Record Numbers for Jordan, Knauff and Co.’s Latest Webinar
DWM columnist Michael E. Collins of Jordan, Knauff and Co., an investment banking firm in Chicago that specializes in the door and window industry, presented “Fall 2007 Window and Door Industry Update,” a webinar that was part of the company’s Fall 2007 Window and Door Industry Update series. The webinar was held yesterday, November 28, and more than 200 door and window industry professionals were registered (a record number of attendees).
Collins highlighted a number of areas in his presentation, including the current homebuilding market, different products on the market and trends among them, green building, competition from Chinese companies and more.
Hit Bottom Yet?
Collins said that the homebuilding market has reminded him of a concept that was popularized during the dotcom bust - the concept of capitulation. This is the idea that things have finally hit bottom and they can only get better. He says that recent news, such as that Ryan Homes no longer builds new homes in Michigan, Pulte’s report of its $1.3-billion loss, USG’s 95-percent decrease in earnings, etc., are possible signs that the market is at or near the bottom. He did, however, remind listeners that the consensus among building forecasters is that the homebuilding market will not feel better until the end of 2008 and will not see an honest recovery until 2009.
Some Industry Trends
Collins said that many window manufacturers are being pinched by fuel prices and energy surcharges. He said that another suspicion his company has had is that many manufacturers are contemplating an investment in the garage door area, and while the market is down, many companies are still looking to acquire other companies. He says that his company is seeing companies wanting to purchase other companies that have excess capacity, and this is a very positive sign.
As far as remodeling and renovation, Collins said many homeowners are reluctant to put money into their homes because they see them as declining in value. He said that remodeling will be flat in 2007 and 2008, but will recover in 2009.
Collins next discussed the door industry. Some of the challenges that the door industry faces are that some companies are self-labeling products in order to give the appearance that they are certified when, in fact, the label may just look like an AAMA label and say, “I certify that this is the best door on the market.”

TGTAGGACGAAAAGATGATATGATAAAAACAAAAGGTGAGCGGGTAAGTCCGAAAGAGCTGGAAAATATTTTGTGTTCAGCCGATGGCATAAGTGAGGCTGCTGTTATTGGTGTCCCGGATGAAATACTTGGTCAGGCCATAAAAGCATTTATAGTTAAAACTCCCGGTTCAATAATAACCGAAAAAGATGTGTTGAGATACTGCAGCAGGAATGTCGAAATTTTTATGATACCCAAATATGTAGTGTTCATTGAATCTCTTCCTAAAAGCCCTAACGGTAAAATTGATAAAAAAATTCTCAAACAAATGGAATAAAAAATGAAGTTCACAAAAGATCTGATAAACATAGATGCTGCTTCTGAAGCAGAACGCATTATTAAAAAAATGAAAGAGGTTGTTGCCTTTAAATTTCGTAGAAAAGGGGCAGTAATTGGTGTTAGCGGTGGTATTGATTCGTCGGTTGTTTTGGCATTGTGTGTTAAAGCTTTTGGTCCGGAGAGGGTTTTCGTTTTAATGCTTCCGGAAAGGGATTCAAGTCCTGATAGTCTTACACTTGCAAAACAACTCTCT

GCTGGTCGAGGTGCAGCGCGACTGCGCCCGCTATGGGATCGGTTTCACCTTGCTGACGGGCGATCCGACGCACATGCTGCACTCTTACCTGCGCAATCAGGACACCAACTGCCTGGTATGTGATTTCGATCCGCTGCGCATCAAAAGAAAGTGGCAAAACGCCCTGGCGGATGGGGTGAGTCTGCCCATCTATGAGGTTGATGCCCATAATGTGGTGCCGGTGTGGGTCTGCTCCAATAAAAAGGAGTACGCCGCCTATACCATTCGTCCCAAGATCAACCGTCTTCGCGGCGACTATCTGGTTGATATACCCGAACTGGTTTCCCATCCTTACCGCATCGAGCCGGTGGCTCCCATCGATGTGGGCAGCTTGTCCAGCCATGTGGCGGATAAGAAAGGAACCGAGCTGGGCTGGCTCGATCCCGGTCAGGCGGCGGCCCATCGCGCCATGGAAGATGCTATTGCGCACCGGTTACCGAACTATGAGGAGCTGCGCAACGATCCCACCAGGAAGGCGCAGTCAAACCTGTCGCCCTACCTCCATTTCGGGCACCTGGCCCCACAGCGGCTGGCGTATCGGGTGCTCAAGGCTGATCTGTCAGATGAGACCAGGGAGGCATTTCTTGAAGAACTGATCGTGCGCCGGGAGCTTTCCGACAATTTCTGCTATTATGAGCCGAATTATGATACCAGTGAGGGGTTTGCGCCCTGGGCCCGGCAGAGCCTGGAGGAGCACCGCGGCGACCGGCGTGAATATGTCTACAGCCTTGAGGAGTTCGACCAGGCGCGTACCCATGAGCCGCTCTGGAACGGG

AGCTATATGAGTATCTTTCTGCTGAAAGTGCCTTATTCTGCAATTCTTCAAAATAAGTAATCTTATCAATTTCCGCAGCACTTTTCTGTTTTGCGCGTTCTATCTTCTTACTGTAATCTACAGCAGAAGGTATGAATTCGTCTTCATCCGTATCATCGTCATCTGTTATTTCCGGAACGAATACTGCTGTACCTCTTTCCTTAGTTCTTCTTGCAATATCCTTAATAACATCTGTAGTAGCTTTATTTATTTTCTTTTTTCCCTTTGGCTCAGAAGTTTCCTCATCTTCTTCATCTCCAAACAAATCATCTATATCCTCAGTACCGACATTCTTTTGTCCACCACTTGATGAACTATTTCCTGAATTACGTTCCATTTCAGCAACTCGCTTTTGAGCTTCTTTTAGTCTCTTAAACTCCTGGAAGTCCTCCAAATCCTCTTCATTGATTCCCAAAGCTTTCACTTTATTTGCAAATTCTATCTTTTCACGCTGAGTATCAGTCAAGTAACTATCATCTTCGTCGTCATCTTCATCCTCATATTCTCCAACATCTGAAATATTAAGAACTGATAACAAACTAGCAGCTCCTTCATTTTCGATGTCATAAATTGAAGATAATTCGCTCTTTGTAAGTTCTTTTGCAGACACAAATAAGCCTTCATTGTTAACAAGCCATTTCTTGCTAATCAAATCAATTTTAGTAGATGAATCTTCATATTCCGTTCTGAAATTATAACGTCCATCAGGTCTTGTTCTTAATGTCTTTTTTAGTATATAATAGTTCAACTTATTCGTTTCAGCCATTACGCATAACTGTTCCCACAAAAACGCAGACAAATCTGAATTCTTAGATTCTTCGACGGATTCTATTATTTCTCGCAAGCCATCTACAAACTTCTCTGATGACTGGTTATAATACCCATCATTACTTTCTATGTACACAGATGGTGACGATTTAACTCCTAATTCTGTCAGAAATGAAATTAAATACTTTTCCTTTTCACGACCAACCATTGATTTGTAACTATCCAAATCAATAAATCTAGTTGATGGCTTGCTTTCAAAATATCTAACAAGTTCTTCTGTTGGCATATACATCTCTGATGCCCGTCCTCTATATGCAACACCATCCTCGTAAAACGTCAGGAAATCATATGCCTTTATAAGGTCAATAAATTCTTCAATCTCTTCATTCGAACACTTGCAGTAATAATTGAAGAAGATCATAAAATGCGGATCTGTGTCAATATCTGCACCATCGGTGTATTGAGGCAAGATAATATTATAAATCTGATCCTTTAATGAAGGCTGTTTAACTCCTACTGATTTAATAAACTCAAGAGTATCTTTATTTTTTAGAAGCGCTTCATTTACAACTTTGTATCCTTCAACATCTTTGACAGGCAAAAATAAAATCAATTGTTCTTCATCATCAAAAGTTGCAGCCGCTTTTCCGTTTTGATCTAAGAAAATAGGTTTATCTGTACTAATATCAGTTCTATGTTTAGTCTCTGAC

Collins said that the door industry also needs to develop some stringent water penetration tests, and composite-based certification standards should not require door pre-hangers to test each door configuration (read more about the side-hinged exterior door standard in the January issue of DWM).
Collins also touched on the subject of garage doors. He said that buyers are looking for an economical way to set their homes apart from others on the block and one way is with their garage doors. He said that garage doors are grossly undervalued as compared to a home’s entry door. He also said that garage storage and organization is becoming a multi-billion dollar industry.
When Things are Slow
Collins had a number of suggestions for companies when the market is slow. He said that companies should be proactive about marketing. He said manufacturers should visit distributors that may have dropped off and ask, “How happy are you with your current manufacturers?”
He also said that companies should accelerate the use of green products, develop their websites and combine plants to make business more efficient.
Building Information Management (BIM) is an area that Collins believes is going to take off. BIM stores a variety of information regarding every part and component of a building.
He said that the next-generation 3-D building design system will replace Computer-Aided Design (CAD). He said while CAD was private to a given company, BIM will be accessible by multiple parties.
Collins said that he thinks BIM will be adopted quickly by overseas competitors because it will give them instant access to architects without the normal marketing and networking process.
A Fragmented Green Movement
Collins spoke about green products as well. He said the green industry needs to avoid fragmentation, meaning that right now there are differing opinions of what green is. He said that there needs to be some standards put in place so everyone knows what a green product is.
Collins also spoke about the rising competition from Chinese companies. He said many U.S. labor unions are trying to unionize Chinese workers. An average Chinese worker starts out making 43 cents per hour, where an average U.S. worker starts at $11 per hour. He says that if unions can unionize Chinese workers then their wages would increase, which would increase the price of products from China. Collins did note that 60 percent of all exported Chinese products have foreign funding.
Some other points Collins made about China were that if U.S. companies push a Chinese supplier too much on price, quality may suffer. He also said that it’s a myth that Chinese companies steal ideas. Usually, it’s a U.S. company that takes a competitor’s product to a Chinese company and asks them to make a knock-off.
CLICK HERE to e-mail Michael Collins for more information about the topics presented in this webinar.
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